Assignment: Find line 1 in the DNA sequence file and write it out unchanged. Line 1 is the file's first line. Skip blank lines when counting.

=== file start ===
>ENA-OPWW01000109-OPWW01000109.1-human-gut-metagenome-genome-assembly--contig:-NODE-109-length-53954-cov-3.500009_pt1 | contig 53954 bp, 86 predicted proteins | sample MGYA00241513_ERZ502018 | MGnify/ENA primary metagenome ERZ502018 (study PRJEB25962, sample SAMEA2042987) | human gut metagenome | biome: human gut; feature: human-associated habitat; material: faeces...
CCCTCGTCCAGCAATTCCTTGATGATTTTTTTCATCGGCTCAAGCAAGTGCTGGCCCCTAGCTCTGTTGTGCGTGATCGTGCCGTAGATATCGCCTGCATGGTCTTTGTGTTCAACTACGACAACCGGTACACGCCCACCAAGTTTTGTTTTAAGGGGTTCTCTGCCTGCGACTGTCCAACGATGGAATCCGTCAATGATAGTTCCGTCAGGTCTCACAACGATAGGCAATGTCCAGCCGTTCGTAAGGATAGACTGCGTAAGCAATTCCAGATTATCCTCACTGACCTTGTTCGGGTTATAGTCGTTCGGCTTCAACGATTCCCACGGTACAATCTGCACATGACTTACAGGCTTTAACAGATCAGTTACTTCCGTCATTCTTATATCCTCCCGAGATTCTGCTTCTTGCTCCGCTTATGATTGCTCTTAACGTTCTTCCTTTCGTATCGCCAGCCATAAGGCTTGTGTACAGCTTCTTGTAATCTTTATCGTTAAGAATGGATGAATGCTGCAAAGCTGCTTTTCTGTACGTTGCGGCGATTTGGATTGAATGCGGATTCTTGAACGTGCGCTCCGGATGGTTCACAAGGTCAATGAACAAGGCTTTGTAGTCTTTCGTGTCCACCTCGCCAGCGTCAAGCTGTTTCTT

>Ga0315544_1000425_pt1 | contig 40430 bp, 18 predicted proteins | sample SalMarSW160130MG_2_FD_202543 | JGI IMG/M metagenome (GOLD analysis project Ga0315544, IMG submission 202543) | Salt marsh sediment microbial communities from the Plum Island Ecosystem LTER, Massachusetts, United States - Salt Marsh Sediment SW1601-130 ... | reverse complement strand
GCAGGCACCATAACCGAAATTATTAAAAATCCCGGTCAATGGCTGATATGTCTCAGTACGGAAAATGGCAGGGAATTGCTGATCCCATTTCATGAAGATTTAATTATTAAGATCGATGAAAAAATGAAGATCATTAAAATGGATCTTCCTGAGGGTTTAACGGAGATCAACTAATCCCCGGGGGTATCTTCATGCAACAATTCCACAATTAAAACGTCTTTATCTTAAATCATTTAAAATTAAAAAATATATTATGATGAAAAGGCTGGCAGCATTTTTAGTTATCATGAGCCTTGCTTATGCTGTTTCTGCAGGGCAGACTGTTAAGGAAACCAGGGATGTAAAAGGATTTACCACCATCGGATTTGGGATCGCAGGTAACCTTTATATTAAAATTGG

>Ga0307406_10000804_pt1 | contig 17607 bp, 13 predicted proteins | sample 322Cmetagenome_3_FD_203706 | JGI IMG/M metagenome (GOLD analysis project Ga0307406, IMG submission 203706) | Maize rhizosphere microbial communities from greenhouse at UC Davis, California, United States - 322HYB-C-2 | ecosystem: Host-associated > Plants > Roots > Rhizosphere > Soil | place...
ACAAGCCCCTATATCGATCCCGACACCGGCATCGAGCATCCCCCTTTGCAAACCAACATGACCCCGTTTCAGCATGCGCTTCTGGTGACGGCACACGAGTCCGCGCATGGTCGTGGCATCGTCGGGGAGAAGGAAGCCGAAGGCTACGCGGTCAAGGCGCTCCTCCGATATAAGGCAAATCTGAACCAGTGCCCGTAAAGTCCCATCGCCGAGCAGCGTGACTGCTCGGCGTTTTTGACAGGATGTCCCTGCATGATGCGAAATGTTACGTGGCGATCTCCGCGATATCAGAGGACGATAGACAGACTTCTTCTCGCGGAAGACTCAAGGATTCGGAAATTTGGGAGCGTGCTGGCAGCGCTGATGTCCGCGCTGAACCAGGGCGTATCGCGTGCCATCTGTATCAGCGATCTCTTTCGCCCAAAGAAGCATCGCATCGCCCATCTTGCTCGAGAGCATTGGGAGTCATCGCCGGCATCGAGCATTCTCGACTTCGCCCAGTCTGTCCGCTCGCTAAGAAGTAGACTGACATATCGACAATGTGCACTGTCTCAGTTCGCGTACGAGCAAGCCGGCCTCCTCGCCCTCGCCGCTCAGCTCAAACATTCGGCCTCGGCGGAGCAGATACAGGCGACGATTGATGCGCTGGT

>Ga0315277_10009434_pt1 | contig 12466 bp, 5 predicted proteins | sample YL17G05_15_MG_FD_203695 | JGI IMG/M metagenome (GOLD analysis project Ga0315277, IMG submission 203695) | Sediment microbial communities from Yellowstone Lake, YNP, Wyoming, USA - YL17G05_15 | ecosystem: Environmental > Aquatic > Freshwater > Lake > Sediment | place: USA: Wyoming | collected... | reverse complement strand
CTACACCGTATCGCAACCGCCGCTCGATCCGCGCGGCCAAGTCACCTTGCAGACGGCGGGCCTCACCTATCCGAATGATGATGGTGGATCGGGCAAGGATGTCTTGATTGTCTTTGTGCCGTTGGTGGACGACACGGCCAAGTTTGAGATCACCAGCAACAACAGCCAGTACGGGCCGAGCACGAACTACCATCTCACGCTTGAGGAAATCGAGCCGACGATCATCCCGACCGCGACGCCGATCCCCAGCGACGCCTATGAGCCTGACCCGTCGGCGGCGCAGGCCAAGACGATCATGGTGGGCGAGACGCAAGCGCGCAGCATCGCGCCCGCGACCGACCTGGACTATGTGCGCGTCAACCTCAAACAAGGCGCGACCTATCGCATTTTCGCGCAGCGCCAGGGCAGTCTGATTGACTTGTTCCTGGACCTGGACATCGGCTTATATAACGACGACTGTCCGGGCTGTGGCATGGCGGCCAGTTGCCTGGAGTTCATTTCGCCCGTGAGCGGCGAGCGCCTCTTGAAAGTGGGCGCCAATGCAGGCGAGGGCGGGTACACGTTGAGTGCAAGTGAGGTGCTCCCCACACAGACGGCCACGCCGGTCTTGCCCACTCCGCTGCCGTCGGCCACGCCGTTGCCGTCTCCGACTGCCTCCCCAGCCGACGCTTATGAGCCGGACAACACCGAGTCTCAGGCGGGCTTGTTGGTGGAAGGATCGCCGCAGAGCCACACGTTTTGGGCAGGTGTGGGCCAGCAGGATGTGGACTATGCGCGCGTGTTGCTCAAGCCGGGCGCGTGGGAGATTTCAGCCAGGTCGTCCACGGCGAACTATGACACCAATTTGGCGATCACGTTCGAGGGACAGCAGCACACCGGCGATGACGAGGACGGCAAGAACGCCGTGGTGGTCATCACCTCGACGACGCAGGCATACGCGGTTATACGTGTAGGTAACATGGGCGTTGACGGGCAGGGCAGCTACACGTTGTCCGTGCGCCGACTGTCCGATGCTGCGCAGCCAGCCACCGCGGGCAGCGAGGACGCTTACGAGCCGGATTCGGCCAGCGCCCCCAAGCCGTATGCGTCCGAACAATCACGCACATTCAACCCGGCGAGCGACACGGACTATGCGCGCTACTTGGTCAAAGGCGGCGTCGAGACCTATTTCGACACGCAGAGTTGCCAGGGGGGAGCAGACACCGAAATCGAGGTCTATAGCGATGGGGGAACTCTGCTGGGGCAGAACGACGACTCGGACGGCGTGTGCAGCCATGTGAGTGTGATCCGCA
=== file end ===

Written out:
>ENA-OPWW01000109-OPWW01000109.1-human-gut-metagenome-genome-assembly--contig:-NODE-109-length-53954-cov-3.500009_pt1 | contig 53954 bp, 86 predicted proteins | sample MGYA00241513_ERZ502018 | MGnify/ENA primary metagenome ERZ502018 (study PRJEB25962, sample SAMEA2042987) | human gut metagenome | biome: human gut; feature: human-associated habitat; material: faeces...